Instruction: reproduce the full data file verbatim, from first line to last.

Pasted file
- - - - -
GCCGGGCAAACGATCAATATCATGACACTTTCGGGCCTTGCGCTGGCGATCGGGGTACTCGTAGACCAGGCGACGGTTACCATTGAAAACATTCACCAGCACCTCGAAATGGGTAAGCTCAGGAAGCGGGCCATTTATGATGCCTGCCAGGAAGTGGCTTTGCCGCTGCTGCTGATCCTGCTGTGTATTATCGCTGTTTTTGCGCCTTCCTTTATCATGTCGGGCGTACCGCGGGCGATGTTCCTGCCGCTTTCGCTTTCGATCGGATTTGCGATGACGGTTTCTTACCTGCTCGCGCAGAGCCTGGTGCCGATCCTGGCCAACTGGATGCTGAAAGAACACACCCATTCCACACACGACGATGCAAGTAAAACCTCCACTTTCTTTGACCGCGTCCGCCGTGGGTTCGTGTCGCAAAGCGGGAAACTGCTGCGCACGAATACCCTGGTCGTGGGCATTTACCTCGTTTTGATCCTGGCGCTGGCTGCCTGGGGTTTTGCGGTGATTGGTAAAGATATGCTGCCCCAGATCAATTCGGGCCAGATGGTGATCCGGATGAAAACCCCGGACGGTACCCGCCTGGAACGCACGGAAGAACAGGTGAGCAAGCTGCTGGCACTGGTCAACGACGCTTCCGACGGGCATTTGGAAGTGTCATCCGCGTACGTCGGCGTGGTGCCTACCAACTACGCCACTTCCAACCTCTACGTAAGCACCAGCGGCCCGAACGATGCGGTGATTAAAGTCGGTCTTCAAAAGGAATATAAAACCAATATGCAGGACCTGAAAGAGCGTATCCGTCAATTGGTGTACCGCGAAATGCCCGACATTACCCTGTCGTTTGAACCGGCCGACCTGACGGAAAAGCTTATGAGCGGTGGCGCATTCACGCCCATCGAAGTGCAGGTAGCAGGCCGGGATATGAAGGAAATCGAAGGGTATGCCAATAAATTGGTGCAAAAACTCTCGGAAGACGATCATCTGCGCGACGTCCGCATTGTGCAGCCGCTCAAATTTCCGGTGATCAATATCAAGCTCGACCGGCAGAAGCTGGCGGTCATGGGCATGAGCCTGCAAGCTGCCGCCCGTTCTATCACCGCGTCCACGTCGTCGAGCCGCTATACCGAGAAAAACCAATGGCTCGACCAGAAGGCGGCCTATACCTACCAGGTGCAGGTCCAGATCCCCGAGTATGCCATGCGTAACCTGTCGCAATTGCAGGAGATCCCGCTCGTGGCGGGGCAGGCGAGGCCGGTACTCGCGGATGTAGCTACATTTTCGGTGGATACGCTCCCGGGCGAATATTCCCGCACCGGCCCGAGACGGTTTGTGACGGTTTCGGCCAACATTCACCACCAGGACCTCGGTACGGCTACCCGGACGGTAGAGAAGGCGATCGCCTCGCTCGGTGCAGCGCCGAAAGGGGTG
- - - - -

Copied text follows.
GCCGGGCAAACGATCAATATCATGACACTTTCGGGCCTTGCGCTGGCGATCGGGGTACTCGTAGACCAGGCGACGGTTACCATTGAAAACATTCACCAGCACCTCGAAATGGGTAAGCTCAGGAAGCGGGCCATTTATGATGCCTGCCAGGAAGTGGCTTTGCCGCTGCTGCTGATCCTGCTGTGTATTATCGCTGTTTTTGCGCCTTCCTTTATCATGTCGGGCGTACCGCGGGCGATGTTCCTGCCGCTTTCGCTTTCGATCGGATTTGCGATGACGGTTTCTTACCTGCTCGCGCAGAGCCTGGTGCCGATCCTGGCCAACTGGATGCTGAAAGAACACACCCATTCCACACACGACGATGCAAGTAAAACCTCCACTTTCTTTGACCGCGTCCGCCGTGGGTTCGTGTCGCAAAGCGGGAAACTGCTGCGCACGAATACCCTGGTCGTGGGCATTTACCTCGTTTTGATCCTGGCGCTGGCTGCCTGGGGTTTTGCGGTGATTGGTAAAGATATGCTGCCCCAGATCAATTCGGGCCAGATGGTGATCCGGATGAAAACCCCGGACGGTACCCGCCTGGAACGCACGGAAGAACAGGTGAGCAAGCTGCTGGCACTGGTCAACGACGCTTCCGACGGGCATTTGGAAGTGTCATCCGCGTACGTCGGCGTGGTGCCTACCAACTACGCCACTTCCAACCTCTACGTAAGCACCAGCGGCCCGAACGATGCGGTGATTAAAGTCGGTCTTCAAAAGGAATATAAAACCAATATGCAGGACCTGAAAGAGCGTATCCGTCAATTGGTGTACCGCGAAATGCCCGACATTACCCTGTCGTTTGAACCGGCCGACCTGACGGAAAAGCTTATGAGCGGTGGCGCATTCACGCCCATCGAAGTGCAGGTAGCAGGCCGGGATATGAAGGAAATCGAAGGGTATGCCAATAAATTGGTGCAAAAACTCTCGGAAGACGATCATCTGCGCGACGTCCGCATTGTGCAGCCGCTCAAATTTCCGGTGATCAATATCAAGCTCGACCGGCAGAAGCTGGCGGTCATGGGCATGAGCCTGCAAGCTGCCGCCCGTTCTATCACCGCGTCCACGTCGTCGAGCCGCTATACCGAGAAAAACCAATGGCTCGACCAGAAGGCGGCCTATACCTACCAGGTGCAGGTCCAGATCCCCGAGTATGCCATGCGTAACCTGTCGCAATTGCAGGAGATCCCGCTCGTGGCGGGGCAGGCGAGGCCGGTACTCGCGGATGTAGCTACATTTTCGGTGGATACGCTCCCGGGCGAATATTCCCGCACCGGCCCGAGACGGTTTGTGACGGTTTCGGCCAACATTCACCACCAGGACCTCGGTACGGCTACCCGGACGGTAGAGAAGGCGATCGCCTCGCTCGGTGCAGCGCCGAAAGGGGTG